Students must maintain a cumulative GPA of 3.0 on a scale during their course of study. A maximum of four hours of C (2.0) grades (a grade of C- or lower will not be acceptable) is applicable to an ENS degree, provided each hour of C is balanced by an hour of A (a grade of A- will not be accepted), and an approved Student Petition form is on file in the Office of Records and Registration. Failure to maintain an overall graduate grade point average of 3.0 or higher will result in initiation of academic dismissal by the Department of Environmental Studies. Courses that are offered on a letter-grade basis must be taken for a letter grade.
NOTE: Students also should refer to the campus policy on Grades Acceptable Toward Master’s Degrees section of this catalog.
MS candidates, with the assistance of their advisors and graduate committees, are required to complete one of the three available closure options. For some ENS students, the culminating experience of graduate-level work is a formal thesis. Other ENS students develop a substantial and carefully-designed graduate project, such as an interpretive plan for a nature center, an exhibit for a museum or visitors’ center, a film or multimedia show with supportive materials, or a finished and well-researched draft of environmental legislation or policy. ENS students are required to present and defend their thesis/graduate project proposal and completed thesis/graduate project before the graduate committee. The third closure option is the Capstone Closure course. The Capstone Closure option is not available to students in the General Environmental Science Concentration. The Capstone Closure option involves the completion of a 240-hour professional internship while enrolled in ENS 550. Before enrolling in ENS 550, capstone students must identify a suitable internship site and develop an internship plan in consultation with their internship site supervisor and the capstone instructor. The capstone instructor determines whether the proposed internship activities and learning goals meet departmental standards. Prior approval of the internship plan is required in order to register for ENS 550. While enrolled in ENS 550, students submit regular progress reports and complete a final capstone presentation and a comprehensive final capstone report summarizing and analyzing their accomplishments and learning experiences during the internship.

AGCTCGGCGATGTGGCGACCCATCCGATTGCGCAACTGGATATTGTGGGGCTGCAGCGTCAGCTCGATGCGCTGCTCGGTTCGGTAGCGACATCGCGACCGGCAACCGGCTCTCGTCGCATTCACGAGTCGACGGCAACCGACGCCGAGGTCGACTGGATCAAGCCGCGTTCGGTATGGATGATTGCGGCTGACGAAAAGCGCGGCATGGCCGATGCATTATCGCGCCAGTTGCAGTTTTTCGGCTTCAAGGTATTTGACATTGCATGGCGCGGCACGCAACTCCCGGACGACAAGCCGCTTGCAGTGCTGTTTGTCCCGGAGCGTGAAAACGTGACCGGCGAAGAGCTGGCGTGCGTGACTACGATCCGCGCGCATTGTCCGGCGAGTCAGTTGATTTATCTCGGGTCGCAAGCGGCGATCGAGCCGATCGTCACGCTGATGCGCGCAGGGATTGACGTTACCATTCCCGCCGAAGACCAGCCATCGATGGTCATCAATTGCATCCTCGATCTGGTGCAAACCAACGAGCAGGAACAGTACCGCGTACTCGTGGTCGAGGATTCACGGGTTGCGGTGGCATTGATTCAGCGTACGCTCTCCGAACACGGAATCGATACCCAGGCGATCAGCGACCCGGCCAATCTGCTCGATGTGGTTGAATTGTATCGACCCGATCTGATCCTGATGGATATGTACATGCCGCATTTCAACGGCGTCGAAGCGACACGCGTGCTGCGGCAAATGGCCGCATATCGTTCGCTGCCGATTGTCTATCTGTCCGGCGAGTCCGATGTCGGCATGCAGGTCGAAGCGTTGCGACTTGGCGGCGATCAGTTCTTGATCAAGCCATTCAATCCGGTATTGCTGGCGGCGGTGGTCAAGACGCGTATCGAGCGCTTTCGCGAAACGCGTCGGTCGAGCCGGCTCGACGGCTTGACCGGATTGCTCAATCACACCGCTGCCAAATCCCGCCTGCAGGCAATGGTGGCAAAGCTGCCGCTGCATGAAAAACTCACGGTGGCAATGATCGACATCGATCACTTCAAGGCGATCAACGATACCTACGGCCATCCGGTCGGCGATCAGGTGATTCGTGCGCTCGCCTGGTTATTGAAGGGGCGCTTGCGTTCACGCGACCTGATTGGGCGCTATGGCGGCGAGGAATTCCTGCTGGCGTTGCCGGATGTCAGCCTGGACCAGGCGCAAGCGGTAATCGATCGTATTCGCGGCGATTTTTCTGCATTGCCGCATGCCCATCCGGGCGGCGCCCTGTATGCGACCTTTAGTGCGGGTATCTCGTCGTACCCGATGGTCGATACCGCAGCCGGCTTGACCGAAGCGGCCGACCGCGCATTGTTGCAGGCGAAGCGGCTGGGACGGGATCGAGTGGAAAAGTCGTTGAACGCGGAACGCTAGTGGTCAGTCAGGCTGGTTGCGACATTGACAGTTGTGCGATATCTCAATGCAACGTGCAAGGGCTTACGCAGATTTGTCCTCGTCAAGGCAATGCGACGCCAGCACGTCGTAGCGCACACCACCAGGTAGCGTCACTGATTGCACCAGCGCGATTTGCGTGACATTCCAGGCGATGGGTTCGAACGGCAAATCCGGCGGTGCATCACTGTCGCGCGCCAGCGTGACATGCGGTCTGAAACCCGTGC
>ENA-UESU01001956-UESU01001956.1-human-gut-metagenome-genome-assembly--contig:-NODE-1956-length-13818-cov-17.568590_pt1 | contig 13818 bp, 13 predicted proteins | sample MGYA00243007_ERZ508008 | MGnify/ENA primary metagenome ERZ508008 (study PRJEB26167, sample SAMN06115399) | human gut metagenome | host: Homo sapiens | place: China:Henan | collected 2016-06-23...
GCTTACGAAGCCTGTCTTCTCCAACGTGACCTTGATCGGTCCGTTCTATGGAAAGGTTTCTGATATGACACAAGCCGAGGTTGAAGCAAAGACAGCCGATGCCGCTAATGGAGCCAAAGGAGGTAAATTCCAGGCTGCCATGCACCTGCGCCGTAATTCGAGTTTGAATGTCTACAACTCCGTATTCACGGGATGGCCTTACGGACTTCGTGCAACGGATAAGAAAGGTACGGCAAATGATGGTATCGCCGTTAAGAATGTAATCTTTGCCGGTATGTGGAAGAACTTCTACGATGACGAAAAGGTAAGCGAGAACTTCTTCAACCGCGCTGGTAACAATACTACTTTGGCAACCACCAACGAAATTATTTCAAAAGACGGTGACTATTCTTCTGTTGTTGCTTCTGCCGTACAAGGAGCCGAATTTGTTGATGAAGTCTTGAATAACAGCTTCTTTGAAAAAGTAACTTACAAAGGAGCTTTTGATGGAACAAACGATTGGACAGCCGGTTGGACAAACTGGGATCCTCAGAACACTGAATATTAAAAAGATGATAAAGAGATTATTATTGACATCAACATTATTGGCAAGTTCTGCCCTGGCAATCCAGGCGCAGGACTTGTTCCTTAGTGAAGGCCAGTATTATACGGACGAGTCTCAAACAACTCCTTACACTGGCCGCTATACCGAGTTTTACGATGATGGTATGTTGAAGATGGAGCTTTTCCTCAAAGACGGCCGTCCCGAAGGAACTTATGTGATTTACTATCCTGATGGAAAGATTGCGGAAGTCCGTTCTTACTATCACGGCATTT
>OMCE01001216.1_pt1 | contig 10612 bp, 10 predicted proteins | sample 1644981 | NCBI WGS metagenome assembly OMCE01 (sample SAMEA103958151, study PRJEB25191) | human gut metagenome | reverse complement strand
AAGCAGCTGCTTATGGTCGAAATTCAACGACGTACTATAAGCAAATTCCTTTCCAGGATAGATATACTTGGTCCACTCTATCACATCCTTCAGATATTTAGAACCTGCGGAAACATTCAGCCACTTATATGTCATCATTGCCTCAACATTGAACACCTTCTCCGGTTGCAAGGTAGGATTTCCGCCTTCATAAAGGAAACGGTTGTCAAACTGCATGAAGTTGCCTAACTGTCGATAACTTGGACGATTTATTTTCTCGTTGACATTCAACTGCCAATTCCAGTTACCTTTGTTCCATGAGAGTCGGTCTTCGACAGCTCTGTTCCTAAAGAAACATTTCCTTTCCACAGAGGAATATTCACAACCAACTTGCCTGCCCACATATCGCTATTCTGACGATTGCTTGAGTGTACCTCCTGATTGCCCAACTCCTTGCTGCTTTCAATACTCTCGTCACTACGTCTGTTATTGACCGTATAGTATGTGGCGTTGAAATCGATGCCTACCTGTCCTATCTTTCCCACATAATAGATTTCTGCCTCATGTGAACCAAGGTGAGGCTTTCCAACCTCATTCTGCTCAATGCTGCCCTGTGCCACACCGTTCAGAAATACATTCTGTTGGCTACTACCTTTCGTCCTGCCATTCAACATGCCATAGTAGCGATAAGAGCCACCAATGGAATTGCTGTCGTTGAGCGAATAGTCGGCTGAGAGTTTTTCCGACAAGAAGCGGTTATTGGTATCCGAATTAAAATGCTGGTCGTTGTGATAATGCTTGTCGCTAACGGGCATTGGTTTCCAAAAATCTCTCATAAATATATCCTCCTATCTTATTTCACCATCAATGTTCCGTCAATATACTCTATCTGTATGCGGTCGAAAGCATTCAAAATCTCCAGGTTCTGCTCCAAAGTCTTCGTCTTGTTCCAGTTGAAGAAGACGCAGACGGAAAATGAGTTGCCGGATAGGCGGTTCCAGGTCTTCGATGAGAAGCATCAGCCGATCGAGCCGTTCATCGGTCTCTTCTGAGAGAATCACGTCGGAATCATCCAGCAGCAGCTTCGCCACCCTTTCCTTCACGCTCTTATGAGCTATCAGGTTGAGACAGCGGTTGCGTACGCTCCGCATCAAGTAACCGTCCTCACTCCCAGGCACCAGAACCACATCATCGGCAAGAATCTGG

Students enroll for thesis or graduate project credit hours with the approval of their thesis/graduate project advisor. Students must enroll in a total of four credit hours of closure; however, they may accrue the total in increments (thesis and graduate project only). Once students begin taking closure hours, they are required by campus policy to be enrolled in at least one closure hour per regular semester (fall and spring) until the four-credit hour closure requirement is completed. If the closure exercise is not completed by the time four credit hours have been completed, students must register for zero credit hours (one billable hour) of ENS 511, ENS 529, or ENS 557 (as applicable) in all subsequent regular semesters (fall and spring) until the closure exercise is completed.